Nikkei powers to 27-year peak on weaker yen, earnings hopes; regional stocks up

Saturday, 29 September 2018 00:00 -     - {{hitsCtrl.values.hits}}

SHANGHAI (Reuters): Japan’s Nikkei raced to a 27-year high on Friday on the back of a lower yen and improved prospects for corporate earnings, while optimism over the US economy’s short-term outlook supported broad risk appetite and the dollar.

Japan’s Nikkei stock index rose as high as 24,286.10 points, reaching its highest levels since November 1991, on renewed optimism about the global economy and hopes of a boost to exporters’ earnings from a weaker yen. It was last up 1.5%.

Shares elsewhere in Asia also rose, with MSCI’s broadest index of Asia-Pacific shares outside Japan adding 0.1%.

But shares in Europe are expected to waver after Italy’s government targeted its budget deficit at 2.4% of gross domestic product for the next three years, defying Brussels.

Markets had expected Italian Economy Minister Giovanni Tria to resist a spending push by Italy’s coalition government, which took power in June.

Financial spreadbetters expect London’s FTSE to open 0.1% higher at 7,553, Frankfurt’s DAX to open 0.02% lower at 12,433 and Paris’ CAC to open 0.2% lower at 5,530.

Shares in China were higher ahead of a week-long national holiday. Blue chips gained 0.8% and the country’s main Shanghai Composite index was 0.7% higher.

“Even though we’re at historic highs across a group of global indices, the interesting thing today and yesterday is that it’s translating through to dollar strength,” said Nick Twidale, chief operating officer at Rakuten Securities Australia.

“Over the last couple of months, dollar strength and equities haven’t gone hand in hand, but I think because of the Fed move we’ve seen that change in dynamic,” he said.

Australian shares rose 0.7%, while Seoul’s Kospi gave up ground, falling 0.7% after hitting three-month highs on Thursday.

S&P E-mini futures crept higher on Friday to 2,921.25 after gains on Wall Street overnight.

After the Fed raised rates on Wednesday, the third time this year, Fed Chairman Jerome Powell said on Thursday that the United States does not face a large chance of a recession in the next two years and the Federal Reserve plans to keep gradually raising interest rates.

But Citi analysts cautioned in a note that not all data was reassuring.

“The Citi US Economic Surprise Index has been pushed into negative territory by disappointing housing data in the United States,” they wrote.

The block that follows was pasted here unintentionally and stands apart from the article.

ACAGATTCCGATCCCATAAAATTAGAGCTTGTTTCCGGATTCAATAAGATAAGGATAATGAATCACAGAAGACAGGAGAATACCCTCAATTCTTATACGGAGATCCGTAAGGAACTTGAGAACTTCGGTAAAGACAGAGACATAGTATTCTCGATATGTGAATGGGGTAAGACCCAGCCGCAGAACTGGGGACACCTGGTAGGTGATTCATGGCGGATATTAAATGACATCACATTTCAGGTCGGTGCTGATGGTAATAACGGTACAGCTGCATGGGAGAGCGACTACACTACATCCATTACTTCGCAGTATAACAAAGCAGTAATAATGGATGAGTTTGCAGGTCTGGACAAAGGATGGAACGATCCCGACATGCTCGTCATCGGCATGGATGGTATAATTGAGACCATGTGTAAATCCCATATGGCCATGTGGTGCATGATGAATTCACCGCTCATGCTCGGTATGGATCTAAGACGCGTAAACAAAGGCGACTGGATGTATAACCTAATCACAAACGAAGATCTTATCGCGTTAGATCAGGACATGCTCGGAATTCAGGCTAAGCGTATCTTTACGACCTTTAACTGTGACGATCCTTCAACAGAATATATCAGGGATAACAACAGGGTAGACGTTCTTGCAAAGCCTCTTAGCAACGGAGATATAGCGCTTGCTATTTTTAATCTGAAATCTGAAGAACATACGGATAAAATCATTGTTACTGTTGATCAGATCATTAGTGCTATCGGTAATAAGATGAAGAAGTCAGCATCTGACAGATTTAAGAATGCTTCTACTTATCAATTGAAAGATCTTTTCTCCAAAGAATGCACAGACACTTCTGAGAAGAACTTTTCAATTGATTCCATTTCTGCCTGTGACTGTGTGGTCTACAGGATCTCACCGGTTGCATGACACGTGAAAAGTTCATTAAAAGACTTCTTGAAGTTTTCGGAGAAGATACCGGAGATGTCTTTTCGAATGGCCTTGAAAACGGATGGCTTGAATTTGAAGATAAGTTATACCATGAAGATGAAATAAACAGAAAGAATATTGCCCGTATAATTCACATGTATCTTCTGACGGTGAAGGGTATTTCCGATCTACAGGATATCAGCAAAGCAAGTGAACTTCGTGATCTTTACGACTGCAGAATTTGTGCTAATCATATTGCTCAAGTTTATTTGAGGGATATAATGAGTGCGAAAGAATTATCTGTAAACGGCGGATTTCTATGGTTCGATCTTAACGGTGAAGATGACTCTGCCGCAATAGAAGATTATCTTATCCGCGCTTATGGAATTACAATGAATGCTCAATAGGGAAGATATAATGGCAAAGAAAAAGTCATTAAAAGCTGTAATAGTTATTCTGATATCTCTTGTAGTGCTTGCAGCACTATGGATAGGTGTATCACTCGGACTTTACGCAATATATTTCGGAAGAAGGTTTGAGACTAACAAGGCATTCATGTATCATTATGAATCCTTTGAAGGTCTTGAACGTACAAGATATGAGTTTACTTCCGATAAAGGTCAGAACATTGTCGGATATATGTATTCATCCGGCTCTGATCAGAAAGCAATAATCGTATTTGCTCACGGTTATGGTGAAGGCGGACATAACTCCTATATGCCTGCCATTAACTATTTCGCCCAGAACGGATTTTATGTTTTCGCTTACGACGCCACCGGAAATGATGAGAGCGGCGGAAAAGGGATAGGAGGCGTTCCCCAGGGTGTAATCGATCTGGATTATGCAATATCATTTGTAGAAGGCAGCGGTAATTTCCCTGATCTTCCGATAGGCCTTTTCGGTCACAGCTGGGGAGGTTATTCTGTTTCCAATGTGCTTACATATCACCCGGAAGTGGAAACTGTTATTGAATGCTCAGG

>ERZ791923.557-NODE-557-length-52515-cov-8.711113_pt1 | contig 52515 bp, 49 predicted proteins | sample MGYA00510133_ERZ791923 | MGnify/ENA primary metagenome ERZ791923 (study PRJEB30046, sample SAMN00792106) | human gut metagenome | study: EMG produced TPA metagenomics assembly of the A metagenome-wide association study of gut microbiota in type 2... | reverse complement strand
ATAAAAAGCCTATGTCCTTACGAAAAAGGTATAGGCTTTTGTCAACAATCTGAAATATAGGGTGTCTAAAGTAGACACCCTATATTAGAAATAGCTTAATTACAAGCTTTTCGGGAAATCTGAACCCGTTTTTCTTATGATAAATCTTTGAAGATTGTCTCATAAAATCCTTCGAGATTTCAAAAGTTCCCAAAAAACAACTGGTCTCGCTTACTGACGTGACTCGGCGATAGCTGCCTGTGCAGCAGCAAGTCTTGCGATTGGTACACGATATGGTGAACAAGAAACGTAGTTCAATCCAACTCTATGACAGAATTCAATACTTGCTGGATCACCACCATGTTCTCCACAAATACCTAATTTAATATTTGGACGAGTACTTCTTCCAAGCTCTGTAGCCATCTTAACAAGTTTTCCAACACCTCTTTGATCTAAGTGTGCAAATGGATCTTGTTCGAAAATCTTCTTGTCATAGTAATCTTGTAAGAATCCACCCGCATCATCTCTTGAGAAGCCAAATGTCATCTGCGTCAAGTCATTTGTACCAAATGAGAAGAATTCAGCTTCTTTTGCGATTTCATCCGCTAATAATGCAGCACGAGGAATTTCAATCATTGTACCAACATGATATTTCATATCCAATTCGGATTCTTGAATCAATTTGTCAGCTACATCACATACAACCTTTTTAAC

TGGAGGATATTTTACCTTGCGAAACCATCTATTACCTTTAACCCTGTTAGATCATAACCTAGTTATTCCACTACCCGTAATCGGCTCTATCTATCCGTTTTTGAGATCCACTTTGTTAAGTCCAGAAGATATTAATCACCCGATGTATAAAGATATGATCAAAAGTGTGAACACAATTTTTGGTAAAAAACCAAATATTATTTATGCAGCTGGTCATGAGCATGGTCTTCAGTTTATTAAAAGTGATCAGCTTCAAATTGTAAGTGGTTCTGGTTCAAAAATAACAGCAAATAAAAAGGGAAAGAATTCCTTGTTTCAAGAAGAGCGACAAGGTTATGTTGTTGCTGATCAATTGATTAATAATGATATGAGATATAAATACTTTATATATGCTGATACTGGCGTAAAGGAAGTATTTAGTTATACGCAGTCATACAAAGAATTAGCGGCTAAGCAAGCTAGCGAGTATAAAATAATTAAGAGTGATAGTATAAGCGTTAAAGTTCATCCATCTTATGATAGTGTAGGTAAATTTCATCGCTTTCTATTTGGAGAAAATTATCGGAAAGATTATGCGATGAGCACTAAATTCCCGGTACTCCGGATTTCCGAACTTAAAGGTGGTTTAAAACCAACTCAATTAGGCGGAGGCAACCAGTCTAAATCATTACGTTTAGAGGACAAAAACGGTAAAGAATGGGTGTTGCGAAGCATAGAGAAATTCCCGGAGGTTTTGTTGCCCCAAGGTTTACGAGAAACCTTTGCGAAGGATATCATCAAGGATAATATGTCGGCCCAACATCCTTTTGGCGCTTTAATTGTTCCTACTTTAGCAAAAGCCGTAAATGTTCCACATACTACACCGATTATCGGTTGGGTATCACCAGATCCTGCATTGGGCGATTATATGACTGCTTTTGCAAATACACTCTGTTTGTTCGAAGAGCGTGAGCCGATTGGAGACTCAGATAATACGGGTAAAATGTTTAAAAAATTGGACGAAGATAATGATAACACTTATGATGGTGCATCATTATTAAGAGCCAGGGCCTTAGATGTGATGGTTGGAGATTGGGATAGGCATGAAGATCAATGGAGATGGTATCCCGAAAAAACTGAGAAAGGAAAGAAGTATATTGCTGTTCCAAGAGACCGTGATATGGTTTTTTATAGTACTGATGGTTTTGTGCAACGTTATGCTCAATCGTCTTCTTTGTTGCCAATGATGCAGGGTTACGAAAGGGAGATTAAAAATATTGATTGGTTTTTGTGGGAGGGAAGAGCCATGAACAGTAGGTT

“The latest data confirms that the housing market continues to be less than ideal. Pending home sales, a leading indicator, declined to the lowest level in seven months.”

Pending home sales fell 1.8% month-on-month versus consensus expectations for a 0.5% drop, they said.

The bullish outlook for the U.S. economy continued to lift the dollar, which was up 0.1% against the yen at 113.49, and earlier touched a new 2018 high of 113.63.

“There’s a couple of reasons that the dollar’s going to remain popular,” said Twidale. “One’s interest rate differentials, and the other is safe haven status while we’ve got these global trade concerns. It’s nothing new, but I think we could see an acceleration.”

The euro rose 0.1% to 1.1650 after dropping more than 0.8% on Thursday on uncertainty over Italy’s budget deficit.

The dollar index, which tracks the greenback against a basket of six major rivals, was up 0.06% at 94.947.

U.S. Treasury yields ticked lower. The yield on benchmark 10-year Treasury notes was at 3.0463% on Friday, compared with its U.S. close of 3.055% on Thursday.

The two-year yield, closely tied to expectations of higher Fed fund rates, touched 2.8310% compared with a U.S. close of 2.835%.

U.S. crude was 0.3% higher at $72.32 a barrel. Brent crude was up 0.1% at $81.79 per barrel.

Gold was slightly higher after tumbling 1% on Thursday on strength in the U.S. dollar, which made bullion more expensive for buyers using other currencies.

Spot gold was up 0.14% at $1,184.06 per ounce.